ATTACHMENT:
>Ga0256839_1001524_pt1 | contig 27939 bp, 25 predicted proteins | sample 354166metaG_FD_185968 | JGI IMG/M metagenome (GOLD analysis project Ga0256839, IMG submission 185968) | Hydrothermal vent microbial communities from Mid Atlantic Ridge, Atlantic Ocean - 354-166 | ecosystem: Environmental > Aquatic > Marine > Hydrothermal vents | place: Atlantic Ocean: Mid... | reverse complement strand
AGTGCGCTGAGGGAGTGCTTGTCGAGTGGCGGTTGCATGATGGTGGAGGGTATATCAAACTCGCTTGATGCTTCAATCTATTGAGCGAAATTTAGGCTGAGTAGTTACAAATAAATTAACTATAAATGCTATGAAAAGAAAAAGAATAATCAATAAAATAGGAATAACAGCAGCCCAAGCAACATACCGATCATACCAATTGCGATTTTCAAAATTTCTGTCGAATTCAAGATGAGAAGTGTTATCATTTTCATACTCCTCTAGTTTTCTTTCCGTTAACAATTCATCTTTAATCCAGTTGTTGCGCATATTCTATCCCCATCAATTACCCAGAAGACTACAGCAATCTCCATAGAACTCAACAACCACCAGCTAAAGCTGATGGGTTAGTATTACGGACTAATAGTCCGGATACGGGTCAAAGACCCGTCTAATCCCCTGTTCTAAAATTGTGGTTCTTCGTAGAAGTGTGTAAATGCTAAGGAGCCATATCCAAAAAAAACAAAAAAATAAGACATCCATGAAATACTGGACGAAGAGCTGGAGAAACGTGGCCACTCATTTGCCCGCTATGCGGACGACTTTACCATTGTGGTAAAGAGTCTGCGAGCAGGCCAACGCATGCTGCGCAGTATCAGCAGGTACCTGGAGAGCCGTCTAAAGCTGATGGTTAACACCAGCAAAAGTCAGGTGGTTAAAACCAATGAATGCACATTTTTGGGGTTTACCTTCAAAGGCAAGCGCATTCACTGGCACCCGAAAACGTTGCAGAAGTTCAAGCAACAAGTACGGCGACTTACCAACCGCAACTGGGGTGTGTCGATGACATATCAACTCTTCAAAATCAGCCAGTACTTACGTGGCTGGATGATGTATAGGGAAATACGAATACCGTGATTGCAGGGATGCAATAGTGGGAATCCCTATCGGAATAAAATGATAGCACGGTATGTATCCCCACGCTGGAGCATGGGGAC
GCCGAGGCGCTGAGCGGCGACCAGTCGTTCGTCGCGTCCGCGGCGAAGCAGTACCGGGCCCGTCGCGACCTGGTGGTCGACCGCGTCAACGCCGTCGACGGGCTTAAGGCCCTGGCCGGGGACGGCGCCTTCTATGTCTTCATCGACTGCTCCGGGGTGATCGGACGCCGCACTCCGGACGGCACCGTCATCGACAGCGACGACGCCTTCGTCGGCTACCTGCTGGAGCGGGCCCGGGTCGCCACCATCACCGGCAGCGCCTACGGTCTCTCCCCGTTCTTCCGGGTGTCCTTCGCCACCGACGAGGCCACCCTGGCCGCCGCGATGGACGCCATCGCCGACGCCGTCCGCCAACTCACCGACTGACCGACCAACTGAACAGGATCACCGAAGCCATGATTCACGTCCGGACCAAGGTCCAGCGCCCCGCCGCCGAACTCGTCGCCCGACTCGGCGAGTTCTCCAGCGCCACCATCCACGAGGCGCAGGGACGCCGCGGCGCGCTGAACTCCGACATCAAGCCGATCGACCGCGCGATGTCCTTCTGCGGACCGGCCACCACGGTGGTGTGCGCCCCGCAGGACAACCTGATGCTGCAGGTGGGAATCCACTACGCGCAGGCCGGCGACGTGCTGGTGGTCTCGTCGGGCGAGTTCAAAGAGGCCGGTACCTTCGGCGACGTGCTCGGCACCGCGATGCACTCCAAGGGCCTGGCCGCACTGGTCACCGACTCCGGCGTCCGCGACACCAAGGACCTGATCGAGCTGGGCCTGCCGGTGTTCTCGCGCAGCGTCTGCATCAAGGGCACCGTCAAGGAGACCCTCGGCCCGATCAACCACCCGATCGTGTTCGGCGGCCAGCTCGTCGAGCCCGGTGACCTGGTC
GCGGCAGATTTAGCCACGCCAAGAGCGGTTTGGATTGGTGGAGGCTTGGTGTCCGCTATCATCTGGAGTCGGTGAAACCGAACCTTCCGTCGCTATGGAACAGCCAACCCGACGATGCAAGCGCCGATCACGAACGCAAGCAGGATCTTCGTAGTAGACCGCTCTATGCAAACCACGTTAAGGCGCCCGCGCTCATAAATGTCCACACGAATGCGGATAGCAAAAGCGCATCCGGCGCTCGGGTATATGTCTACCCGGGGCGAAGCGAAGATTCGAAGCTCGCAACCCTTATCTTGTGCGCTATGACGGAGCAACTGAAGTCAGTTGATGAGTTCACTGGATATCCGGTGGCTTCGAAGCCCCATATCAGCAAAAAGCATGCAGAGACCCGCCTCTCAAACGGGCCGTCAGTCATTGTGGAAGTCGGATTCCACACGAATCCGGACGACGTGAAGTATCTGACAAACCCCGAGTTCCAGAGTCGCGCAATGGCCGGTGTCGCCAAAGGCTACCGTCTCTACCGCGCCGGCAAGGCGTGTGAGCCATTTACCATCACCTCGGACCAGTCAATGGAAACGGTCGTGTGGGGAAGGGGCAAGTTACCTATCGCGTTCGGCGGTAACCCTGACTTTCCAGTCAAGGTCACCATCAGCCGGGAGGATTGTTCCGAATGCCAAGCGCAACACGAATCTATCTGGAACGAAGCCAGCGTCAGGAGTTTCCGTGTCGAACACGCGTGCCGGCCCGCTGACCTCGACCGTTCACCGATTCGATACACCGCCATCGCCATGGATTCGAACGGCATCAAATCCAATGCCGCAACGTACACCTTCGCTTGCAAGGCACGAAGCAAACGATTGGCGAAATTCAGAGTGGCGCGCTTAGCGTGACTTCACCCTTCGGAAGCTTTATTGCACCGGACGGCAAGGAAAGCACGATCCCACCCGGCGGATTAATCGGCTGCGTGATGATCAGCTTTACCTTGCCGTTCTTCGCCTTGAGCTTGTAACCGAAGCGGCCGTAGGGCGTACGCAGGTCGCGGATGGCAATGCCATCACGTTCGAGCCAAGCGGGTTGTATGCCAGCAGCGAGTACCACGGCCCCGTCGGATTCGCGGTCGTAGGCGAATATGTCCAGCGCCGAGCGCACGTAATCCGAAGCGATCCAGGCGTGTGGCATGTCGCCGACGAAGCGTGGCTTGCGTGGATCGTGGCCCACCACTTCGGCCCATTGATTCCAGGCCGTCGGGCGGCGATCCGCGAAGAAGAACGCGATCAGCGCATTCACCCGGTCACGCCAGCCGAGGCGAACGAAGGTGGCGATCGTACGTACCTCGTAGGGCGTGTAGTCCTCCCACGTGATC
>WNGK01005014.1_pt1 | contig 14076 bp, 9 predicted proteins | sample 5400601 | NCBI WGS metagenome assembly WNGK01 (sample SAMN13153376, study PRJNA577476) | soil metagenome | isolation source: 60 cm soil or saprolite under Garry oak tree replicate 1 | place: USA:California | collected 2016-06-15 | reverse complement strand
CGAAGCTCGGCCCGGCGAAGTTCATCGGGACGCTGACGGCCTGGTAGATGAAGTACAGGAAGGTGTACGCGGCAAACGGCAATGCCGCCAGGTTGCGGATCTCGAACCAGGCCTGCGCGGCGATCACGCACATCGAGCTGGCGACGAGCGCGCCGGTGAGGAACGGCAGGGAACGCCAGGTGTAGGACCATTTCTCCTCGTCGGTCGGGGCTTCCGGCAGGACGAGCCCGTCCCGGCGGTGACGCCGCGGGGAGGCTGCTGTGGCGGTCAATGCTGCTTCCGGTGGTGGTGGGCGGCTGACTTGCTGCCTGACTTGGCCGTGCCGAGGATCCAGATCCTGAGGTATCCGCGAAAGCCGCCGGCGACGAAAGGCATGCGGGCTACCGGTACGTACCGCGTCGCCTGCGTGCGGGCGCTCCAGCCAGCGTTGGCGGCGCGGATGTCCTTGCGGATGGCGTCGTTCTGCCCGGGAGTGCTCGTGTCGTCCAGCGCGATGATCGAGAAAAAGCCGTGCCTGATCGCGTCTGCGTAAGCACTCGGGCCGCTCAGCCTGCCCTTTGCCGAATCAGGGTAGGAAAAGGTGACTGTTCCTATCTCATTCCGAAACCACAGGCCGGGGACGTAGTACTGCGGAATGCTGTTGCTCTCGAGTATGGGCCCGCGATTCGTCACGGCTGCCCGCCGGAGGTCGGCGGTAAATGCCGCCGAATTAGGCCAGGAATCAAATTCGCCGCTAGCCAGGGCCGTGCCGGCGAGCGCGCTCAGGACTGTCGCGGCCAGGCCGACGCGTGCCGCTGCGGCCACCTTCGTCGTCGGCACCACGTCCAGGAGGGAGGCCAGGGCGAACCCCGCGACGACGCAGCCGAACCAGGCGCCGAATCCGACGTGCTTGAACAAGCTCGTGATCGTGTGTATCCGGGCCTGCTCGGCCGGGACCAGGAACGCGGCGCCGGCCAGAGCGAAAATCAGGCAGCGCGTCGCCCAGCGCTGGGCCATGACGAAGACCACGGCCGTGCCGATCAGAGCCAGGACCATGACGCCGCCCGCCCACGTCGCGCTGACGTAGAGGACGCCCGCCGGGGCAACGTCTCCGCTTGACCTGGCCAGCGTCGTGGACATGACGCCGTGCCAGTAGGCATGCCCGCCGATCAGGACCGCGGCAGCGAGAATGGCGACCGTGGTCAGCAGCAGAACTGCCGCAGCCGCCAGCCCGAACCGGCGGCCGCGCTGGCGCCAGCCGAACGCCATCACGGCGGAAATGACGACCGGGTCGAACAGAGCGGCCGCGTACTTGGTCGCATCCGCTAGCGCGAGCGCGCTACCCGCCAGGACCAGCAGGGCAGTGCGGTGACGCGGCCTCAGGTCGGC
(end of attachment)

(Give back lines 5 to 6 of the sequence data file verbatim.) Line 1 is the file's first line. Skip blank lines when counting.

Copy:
>WNGK01005014.1_pt1 | contig 14076 bp, 9 predicted proteins | sample 5400601 | NCBI WGS metagenome assembly WNGK01 (sample SAMN13153376, study PRJNA577476) | soil metagenome | isolation source: 60 cm soil or saprolite under Garry oak tree replicate 1 | place: USA:California | collected 2016-06-15 | reverse complement strand
CGAAGCTCGGCCCGGCGAAGTTCATCGGGACGCTGACGGCCTGGTAGATGAAGTACAGGAAGGTGTACGCGGCAAACGGCAATGCCGCCAGGTTGCGGATCTCGAACCAGGCCTGCGCGGCGATCACGCACATCGAGCTGGCGACGAGCGCGCCGGTGAGGAACGGCAGGGAACGCCAGGTGTAGGACCATTTCTCCTCGTCGGTCGGGGCTTCCGGCAGGACGAGCCCGTCCCGGCGGTGACGCCGCGGGGAGGCTGCTGTGGCGGTCAATGCTGCTTCCGGTGGTGGTGGGCGGCTGACTTGCTGCCTGACTTGGCCGTGCCGAGGATCCAGATCCTGAGGTATCCGCGAAAGCCGCCGGCGACGAAAGGCATGCGGGCTACCGGTACGTACCGCGTCGCCTGCGTGCGGGCGCTCCAGCCAGCGTTGGCGGCGCGGATGTCCTTGCGGATGGCGTCGTTCTGCCCGGGAGTGCTCGTGTCGTCCAGCGCGATGATCGAGAAAAAGCCGTGCCTGATCGCGTCTGCGTAAGCACTCGGGCCGCTCAGCCTGCCCTTTGCCGAATCAGGGTAGGAAAAGGTGACTGTTCCTATCTCATTCCGAAACCACAGGCCGGGGACGTAGTACTGCGGAATGCTGTTGCTCTCGAGTATGGGCCCGCGATTCGTCACGGCTGCCCGCCGGAGGTCGGCGGTAAATGCCGCCGAATTAGGCCAGGAATCAAATTCGCCGCTAGCCAGGGCCGTGCCGGCGAGCGCGCTCAGGACTGTCGCGGCCAGGCCGACGCGTGCCGCTGCGGCCACCTTCGTCGTCGGCACCACGTCCAGGAGGGAGGCCAGGGCGAACCCCGCGACGACGCAGCCGAACCAGGCGCCGAATCCGACGTGCTTGAACAAGCTCGTGATCGTGTGTATCCGGGCCTGCTCGGCCGGGACCAGGAACGCGGCGCCGGCCAGAGCGAAAATCAGGCAGCGCGTCGCCCAGCGCTGGGCCATGACGAAGACCACGGCCGTGCCGATCAGAGCCAGGACCATGACGCCGCCCGCCCACGTCGCGCTGACGTAGAGGACGCCCGCCGGGGCAACGTCTCCGCTTGACCTGGCCAGCGTCGTGGACATGACGCCGTGCCAGTAGGCATGCCCGCCGATCAGGACCGCGGCAGCGAGAATGGCGACCGTGGTCAGCAGCAGAACTGCCGCAGCCGCCAGCCCGAACCGGCGGCCGCGCTGGCGCCAGCCGAACGCCATCACGGCGGAAATGACGACCGGGTCGAACAGAGCGGCCGCGTACTTGGTCGCATCCGCTAGCGCGAGCGCGCTACCCGCCAGGACCAGCAGGGCAGTGCGGTGACGCGGCCTCAGGTCGGC